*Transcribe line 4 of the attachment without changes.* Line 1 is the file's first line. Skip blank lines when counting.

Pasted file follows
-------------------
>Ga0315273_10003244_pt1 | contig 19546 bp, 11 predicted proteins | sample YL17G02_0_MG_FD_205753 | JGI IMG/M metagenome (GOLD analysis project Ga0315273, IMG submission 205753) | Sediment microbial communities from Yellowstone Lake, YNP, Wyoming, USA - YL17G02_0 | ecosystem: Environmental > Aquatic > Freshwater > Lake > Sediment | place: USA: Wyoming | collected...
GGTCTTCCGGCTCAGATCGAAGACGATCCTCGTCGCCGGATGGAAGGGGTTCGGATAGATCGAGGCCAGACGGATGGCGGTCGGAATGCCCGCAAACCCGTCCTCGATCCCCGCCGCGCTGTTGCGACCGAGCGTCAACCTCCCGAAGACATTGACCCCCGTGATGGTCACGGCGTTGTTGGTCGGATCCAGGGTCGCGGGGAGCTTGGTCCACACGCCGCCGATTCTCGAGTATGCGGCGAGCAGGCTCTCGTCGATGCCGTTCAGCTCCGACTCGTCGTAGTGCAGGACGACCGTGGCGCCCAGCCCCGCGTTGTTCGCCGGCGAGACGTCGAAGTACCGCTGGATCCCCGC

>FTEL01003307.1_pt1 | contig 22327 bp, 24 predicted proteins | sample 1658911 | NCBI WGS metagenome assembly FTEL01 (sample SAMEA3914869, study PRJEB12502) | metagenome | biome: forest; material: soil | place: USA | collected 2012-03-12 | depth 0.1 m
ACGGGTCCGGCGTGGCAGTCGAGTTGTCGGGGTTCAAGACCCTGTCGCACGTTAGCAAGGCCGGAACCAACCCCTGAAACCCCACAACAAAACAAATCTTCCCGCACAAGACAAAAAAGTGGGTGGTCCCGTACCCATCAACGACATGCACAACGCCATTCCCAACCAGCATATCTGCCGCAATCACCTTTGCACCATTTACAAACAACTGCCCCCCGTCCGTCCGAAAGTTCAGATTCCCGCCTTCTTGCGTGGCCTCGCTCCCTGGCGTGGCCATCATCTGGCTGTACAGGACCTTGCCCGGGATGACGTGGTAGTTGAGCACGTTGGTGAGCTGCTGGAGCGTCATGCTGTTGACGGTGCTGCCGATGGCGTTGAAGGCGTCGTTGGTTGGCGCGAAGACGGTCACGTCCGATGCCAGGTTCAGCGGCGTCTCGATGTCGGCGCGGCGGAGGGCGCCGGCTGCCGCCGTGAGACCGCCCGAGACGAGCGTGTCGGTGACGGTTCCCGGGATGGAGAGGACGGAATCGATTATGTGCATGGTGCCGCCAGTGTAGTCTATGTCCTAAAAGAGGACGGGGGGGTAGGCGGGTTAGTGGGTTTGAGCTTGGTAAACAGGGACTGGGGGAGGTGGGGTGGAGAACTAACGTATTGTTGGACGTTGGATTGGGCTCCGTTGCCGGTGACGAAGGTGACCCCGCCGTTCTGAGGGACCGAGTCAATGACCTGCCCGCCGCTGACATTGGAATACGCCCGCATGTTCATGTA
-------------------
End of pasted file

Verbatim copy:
ACGGGTCCGGCGTGGCAGTCGAGTTGTCGGGGTTCAAGACCCTGTCGCACGTTAGCAAGGCCGGAACCAACCCCTGAAACCCCACAACAAAACAAATCTTCCCGCACAAGACAAAAAAGTGGGTGGTCCCGTACCCATCAACGACATGCACAACGCCATTCCCAACCAGCATATCTGCCGCAATCACCTTTGCACCATTTACAAACAACTGCCCCCCGTCCGTCCGAAAGTTCAGATTCCCGCCTTCTTGCGTGGCCTCGCTCCCTGGCGTGGCCATCATCTGGCTGTACAGGACCTTGCCCGGGATGACGTGGTAGTTGAGCACGTTGGTGAGCTGCTGGAGCGTCATGCTGTTGACGGTGCTGCCGATGGCGTTGAAGGCGTCGTTGGTTGGCGCGAAGACGGTCACGTCCGATGCCAGGTTCAGCGGCGTCTCGATGTCGGCGCGGCGGAGGGCGCCGGCTGCCGCCGTGAGACCGCCCGAGACGAGCGTGTCGGTGACGGTTCCCGGGATGGAGAGGACGGAATCGATTATGTGCATGGTGCCGCCAGTGTAGTCTATGTCCTAAAAGAGGACGGGGGGGTAGGCGGGTTAGTGGGTTTGAGCTTGGTAAACAGGGACTGGGGGAGGTGGGGTGGAGAACTAACGTATTGTTGGACGTTGGATTGGGCTCCGTTGCCGGTGACGAAGGTGACCCCGCCGTTCTGAGGGACCGAGTCAATGACCTGCCCGCCGCTGACATTGGAATACGCCCGCATGTTCATGTA